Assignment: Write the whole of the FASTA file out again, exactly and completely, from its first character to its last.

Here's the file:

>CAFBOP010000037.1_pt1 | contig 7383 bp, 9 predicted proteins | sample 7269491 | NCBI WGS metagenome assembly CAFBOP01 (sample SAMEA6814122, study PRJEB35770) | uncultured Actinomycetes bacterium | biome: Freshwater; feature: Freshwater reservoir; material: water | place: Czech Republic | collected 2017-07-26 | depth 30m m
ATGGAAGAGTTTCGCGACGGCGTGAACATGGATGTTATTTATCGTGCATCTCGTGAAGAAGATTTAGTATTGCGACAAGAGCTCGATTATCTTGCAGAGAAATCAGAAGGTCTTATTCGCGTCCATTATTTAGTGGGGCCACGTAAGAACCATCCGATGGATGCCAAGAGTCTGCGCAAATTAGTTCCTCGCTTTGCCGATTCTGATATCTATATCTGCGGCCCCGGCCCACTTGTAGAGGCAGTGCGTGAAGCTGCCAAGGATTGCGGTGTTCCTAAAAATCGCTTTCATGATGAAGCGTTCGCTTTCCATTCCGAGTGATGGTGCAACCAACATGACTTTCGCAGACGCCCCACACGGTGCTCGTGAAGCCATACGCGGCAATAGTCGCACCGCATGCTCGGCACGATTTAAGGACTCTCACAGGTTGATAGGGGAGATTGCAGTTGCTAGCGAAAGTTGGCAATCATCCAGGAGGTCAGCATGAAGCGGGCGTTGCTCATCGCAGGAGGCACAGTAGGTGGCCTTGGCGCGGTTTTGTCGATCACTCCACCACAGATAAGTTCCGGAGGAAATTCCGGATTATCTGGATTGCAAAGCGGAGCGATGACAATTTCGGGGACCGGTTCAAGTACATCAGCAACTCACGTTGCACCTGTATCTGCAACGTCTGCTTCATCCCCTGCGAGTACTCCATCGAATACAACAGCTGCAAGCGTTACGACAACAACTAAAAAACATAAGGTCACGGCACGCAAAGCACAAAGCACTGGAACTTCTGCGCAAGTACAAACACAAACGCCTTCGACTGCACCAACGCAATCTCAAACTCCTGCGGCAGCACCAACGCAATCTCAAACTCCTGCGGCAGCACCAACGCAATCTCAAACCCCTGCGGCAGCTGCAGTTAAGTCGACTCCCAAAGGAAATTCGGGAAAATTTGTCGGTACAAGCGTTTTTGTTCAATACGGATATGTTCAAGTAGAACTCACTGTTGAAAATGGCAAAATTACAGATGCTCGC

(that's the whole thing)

>CAFBOP010000037.1_pt1 | contig 7383 bp, 9 predicted proteins | sample 7269491 | NCBI WGS metagenome assembly CAFBOP01 (sample SAMEA6814122, study PRJEB35770) | uncultured Actinomycetes bacterium | biome: Freshwater; feature: Freshwater reservoir; material: water | place: Czech Republic | collected 2017-07-26 | depth 30m m
ATGGAAGAGTTTCGCGACGGCGTGAACATGGATGTTATTTATCGTGCATCTCGTGAAGAAGATTTAGTATTGCGACAAGAGCTCGATTATCTTGCAGAGAAATCAGAAGGTCTTATTCGCGTCCATTATTTAGTGGGGCCACGTAAGAACCATCCGATGGATGCCAAGAGTCTGCGCAAATTAGTTCCTCGCTTTGCCGATTCTGATATCTATATCTGCGGCCCCGGCCCACTTGTAGAGGCAGTGCGTGAAGCTGCCAAGGATTGCGGTGTTCCTAAAAATCGCTTTCATGATGAAGCGTTCGCTTTCCATTCCGAGTGATGGTGCAACCAACATGACTTTCGCAGACGCCCCACACGGTGCTCGTGAAGCCATACGCGGCAATAGTCGCACCGCATGCTCGGCACGATTTAAGGACTCTCACAGGTTGATAGGGGAGATTGCAGTTGCTAGCGAAAGTTGGCAATCATCCAGGAGGTCAGCATGAAGCGGGCGTTGCTCATCGCAGGAGGCACAGTAGGTGGCCTTGGCGCGGTTTTGTCGATCACTCCACCACAGATAAGTTCCGGAGGAAATTCCGGATTATCTGGATTGCAAAGCGGAGCGATGACAATTTCGGGGACCGGTTCAAGTACATCAGCAACTCACGTTGCACCTGTATCTGCAACGTCTGCTTCATCCCCTGCGAGTACTCCATCGAATACAACAGCTGCAAGCGTTACGACAACAACTAAAAAACATAAGGTCACGGCACGCAAAGCACAAAGCACTGGAACTTCTGCGCAAGTACAAACACAAACGCCTTCGACTGCACCAACGCAATCTCAAACTCCTGCGGCAGCACCAACGCAATCTCAAACTCCTGCGGCAGCACCAACGCAATCTCAAACCCCTGCGGCAGCTGCAGTTAAGTCGACTCCCAAAGGAAATTCGGGAAAATTTGTCGGTACAAGCGTTTTTGTTCAATACGGATATGTTCAAGTAGAACTCACTGTTGAAAATGGCAAAATTACAGATGCTCGC